Sweet Chestnuts Of Zonza

This magnificent sweet chestnut tree stands in a field beside the main road north from Levie on the outskirts of Zonza in Corsica. It is on private property opposite the Hôtel Le Mouflon d’Or, so this was as close as we got. It is featured as a notable tree in the Guide des Arbres Remarquables de France – Le Châtaignier de Zonza: Sur la commune de Zonza, châtaignier de 14 mètres de circonférence qui est très vigoureux. On their website it is listed as Le châtaignier creux de Zonza (the hollow chestnut of Zonza), propriété privée. The horses were fortunate to get so close.

At fourteen metres circumference, that’s 46 feet, it is certainly a substantial and venerable tree.

We continued through Zonza on the road towards Bavella, but then pulled over on the first S-bend to go for a walk in the woods. The trees hereabouts are mostly sweet chestnuts and there is said to be one in particular, somewhere in this neck of the woods, that is just as spectacular, maybe even more so than the tantalisingly out-of-reach Châtaignier de Zonza. But where could it be?

It’s not difficult to find. It stands centre stage, in its own pool of sunlight, waiting to welcome us. A great hulk of a tree, like a ragged, storm-tossed wooden ship with broken masts and tangled rigging.

It’s the solar powered heart of the forest, slow-beating, pulsing, filtering.

And like the Majesty oak, it has never been pollarded, il n’a jamais été étêté, which I think translates as it has never been beheaded, so it might also be called a maiden sweet chestnut. And at 40 feet its circumference is the same as Majesty’s. It’s another majestic example of time condensed and time embodied and time renewed and time shared. It’s good company and it’s time well spent.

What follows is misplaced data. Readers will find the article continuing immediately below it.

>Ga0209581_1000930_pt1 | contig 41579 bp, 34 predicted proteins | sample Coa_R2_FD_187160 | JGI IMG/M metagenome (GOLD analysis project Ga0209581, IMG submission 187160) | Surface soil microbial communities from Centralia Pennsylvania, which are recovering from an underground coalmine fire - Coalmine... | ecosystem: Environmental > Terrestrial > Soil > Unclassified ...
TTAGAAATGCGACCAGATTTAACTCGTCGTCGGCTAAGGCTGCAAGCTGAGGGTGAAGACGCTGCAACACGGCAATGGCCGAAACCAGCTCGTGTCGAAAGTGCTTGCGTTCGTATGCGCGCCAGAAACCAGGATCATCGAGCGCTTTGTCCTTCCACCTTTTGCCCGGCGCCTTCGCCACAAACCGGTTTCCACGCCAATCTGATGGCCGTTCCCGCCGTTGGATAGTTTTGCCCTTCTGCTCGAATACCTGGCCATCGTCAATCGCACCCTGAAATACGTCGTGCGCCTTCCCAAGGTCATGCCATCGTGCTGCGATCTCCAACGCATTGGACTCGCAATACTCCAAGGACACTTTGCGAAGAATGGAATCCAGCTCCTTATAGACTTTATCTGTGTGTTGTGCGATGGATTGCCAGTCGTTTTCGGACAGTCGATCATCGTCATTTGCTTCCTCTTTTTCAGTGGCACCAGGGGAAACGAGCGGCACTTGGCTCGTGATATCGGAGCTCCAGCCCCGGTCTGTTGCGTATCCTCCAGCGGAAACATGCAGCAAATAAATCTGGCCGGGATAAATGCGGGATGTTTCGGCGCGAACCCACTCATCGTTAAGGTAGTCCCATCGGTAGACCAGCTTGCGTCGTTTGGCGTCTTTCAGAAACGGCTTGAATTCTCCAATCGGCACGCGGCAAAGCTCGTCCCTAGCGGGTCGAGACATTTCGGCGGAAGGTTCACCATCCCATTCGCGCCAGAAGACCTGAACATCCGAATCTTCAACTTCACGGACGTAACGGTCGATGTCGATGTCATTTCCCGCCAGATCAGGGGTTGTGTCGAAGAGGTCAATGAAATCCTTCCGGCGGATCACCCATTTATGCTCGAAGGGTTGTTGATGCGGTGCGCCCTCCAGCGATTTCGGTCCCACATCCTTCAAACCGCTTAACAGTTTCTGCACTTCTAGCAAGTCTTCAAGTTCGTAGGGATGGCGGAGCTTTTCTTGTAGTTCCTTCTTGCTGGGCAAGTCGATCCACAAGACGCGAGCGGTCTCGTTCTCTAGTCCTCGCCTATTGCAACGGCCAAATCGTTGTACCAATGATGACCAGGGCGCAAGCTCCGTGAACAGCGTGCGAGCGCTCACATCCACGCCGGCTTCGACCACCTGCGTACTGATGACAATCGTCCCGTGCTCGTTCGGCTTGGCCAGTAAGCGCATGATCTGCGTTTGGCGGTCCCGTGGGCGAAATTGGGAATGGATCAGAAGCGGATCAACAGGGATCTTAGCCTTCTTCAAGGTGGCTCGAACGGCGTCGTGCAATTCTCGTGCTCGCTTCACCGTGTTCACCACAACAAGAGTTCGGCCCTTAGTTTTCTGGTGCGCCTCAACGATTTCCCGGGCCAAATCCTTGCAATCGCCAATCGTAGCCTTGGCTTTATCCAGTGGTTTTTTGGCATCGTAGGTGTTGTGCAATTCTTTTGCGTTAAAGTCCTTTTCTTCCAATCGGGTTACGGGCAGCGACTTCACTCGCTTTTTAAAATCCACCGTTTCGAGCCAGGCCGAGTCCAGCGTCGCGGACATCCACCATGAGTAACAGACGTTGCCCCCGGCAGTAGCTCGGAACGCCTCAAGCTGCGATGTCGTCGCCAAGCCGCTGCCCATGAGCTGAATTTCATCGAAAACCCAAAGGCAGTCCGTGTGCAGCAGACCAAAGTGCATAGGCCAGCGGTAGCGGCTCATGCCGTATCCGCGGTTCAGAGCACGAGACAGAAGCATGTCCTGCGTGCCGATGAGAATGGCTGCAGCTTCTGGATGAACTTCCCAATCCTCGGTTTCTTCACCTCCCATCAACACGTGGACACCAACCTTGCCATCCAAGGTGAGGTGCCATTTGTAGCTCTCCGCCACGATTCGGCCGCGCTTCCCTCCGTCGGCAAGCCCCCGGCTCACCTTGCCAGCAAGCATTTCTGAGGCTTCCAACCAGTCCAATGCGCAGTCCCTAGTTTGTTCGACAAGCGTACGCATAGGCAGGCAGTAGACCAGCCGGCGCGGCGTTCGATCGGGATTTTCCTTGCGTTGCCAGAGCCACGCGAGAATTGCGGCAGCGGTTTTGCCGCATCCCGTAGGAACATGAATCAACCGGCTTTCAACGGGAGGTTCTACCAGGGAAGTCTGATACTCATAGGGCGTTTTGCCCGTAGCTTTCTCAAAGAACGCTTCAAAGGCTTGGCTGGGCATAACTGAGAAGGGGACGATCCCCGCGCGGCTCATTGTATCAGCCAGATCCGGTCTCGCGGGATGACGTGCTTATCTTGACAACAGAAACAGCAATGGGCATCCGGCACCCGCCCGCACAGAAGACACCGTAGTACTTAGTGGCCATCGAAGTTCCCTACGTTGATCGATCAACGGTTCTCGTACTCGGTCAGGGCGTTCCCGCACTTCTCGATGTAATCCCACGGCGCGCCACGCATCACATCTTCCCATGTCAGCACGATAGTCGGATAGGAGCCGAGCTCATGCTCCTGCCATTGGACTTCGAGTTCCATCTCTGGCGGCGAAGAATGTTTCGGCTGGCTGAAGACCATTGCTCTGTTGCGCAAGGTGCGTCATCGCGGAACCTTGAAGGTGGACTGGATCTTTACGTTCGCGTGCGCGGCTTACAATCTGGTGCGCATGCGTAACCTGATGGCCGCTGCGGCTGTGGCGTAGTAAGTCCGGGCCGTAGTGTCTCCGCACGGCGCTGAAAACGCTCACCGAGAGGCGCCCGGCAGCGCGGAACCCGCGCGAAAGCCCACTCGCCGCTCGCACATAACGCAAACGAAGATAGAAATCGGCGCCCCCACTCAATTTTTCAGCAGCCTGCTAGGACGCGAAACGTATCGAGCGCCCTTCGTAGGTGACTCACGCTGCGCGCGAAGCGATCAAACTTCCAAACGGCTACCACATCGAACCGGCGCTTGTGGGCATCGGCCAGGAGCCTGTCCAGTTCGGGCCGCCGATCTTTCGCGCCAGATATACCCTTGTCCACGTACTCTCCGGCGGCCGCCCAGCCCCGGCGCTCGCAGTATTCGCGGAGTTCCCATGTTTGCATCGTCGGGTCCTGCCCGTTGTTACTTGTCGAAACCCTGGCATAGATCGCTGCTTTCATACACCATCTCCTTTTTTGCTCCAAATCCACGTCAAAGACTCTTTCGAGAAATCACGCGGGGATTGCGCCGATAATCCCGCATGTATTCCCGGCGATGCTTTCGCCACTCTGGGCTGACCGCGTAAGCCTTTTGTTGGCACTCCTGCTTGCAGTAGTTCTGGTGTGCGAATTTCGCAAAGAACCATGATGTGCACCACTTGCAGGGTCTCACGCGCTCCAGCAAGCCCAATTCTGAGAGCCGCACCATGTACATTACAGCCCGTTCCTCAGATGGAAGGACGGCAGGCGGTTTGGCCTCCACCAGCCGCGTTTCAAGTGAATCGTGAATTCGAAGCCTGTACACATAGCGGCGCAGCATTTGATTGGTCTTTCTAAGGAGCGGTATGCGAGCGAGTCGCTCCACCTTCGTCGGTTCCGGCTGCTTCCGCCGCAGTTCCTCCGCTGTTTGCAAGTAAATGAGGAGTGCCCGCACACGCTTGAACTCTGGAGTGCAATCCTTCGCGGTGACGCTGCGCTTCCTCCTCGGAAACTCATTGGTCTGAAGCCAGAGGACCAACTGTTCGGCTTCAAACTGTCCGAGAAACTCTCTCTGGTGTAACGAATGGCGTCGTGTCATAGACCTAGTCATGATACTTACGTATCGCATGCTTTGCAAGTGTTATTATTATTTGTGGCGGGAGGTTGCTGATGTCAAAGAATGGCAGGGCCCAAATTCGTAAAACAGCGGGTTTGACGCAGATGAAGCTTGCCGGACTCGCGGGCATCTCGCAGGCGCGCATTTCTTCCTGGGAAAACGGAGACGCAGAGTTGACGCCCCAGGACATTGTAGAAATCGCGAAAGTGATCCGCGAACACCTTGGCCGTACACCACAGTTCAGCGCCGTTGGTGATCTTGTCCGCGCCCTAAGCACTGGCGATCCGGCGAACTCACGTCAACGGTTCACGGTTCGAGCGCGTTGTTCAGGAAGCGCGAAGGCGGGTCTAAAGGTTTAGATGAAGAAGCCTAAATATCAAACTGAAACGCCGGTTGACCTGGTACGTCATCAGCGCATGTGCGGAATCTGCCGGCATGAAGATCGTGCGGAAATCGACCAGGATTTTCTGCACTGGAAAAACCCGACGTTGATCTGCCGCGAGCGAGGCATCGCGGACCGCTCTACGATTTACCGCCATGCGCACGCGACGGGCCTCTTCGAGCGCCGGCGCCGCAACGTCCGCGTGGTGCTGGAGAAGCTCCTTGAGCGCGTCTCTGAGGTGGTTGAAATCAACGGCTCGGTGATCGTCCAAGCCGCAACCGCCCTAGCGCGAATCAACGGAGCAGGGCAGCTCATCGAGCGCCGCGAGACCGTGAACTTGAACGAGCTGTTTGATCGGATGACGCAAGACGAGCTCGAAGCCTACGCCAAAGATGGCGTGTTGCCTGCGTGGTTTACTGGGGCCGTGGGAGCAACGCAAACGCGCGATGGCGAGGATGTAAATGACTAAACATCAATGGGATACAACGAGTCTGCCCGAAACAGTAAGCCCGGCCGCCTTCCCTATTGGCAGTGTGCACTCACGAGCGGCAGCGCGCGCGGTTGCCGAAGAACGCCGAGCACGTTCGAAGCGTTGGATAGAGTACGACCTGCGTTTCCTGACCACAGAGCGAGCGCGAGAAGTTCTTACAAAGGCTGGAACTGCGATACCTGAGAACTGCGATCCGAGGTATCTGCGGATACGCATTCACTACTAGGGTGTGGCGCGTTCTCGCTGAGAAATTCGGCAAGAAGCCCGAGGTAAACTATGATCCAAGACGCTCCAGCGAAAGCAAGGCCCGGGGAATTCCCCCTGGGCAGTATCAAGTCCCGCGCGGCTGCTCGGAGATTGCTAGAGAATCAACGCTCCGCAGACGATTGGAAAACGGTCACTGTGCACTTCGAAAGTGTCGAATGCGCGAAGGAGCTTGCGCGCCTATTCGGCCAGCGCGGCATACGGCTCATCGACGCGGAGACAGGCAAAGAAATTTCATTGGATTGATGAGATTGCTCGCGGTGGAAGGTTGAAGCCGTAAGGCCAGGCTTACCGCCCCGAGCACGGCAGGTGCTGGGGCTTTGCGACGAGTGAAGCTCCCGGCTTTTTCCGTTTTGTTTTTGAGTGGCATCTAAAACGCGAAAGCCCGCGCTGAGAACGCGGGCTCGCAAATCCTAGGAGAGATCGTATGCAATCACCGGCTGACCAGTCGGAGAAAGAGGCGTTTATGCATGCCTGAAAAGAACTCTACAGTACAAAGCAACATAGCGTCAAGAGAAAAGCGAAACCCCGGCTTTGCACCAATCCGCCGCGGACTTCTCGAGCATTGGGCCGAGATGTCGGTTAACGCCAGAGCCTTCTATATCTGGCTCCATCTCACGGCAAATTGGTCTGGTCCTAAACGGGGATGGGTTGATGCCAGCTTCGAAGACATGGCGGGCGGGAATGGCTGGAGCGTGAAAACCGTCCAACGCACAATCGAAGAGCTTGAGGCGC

We’re drawn in to its embrace, absorbed by its dappled shadows and light, they cast an ancient spell. Its a magical space, the time it took to make this tree plotted by the tracks of its years to here and now, mapped by the historical chart of its branches. We’re entranced and enmeshed and caught in its web.

This massive stem, gradually exuded from the earth over many centuries, stands like a great wooden cliff-face bedecked with leaves and mosses and lichens. And every year it restores the earth with a wealth of fruits. Some will be reborn and grow again but many will be consumed.

Large-scale cultivation of the chestnut tree was introduced in Corsica during the Genoese domination. Rich in calories, the fruits were plucked (without gloves) and dried, and placed on a wooden grating (Corsican: a grata) above a fire (Corsican: u fucone) for one month: this fire, placed on a dry clay base 1 m² wide and 20 cm thick, smokes also the charcuterie and heats the house. After that, they are ground to produce chestnut flour, which gets an unmistakable smoke flavour from this process. The unplucked chestnuts are eaten by the pigs foraging in the forest. These are additionally fed with chestnut flour, so that their meat acquires a characteristic taste. Used to prepare polenta (Corsican: pulenta, pulenda) and cakes, this flour was the basic staple food for the Corsican. The importance of chestnut in Corsican life can be argued from the fact that during a traditional wedding lunch taking place in 19th century Castagniccia, not less than 22 different courses were prepared using chestnuts as main ingredient. Today chestnut flour is a French AOC and a European AOP, under the name “Farine de châtaigne corse-Farina castagnina corsa”.

At the end of 20th century, 85% (1,200 t) of the chestnuts plucked in Corsica were transformed in flour, a unique case among all the French departments. The 300 t of flour so obtained were consumed almost totally in Corsica, a small part was exported to mainland France and bought by the Corsicans of diaspora.

Chestnut and its products are the centrepiece of two yearly fairs in Corsica: A Fiera di a Castagna in Bocognano, which takes place at the beginning of December and the Fête du Marron occurring at Évisa at the end of November.

A Corsican specialty is the chestnut beer (biera accumudata cu a castagna), brewed since 1996 by the Pietra Brewery. Pietra beer is a 6% ABV amber beer, brewed from a mix of malt and chestnut flour. The annual production in 2006 amounted to over 25,000 hectolitres, exported also to mainland France.

Cuisine of Corsica

Arbres monumentaux à Zonza

Frames of reference

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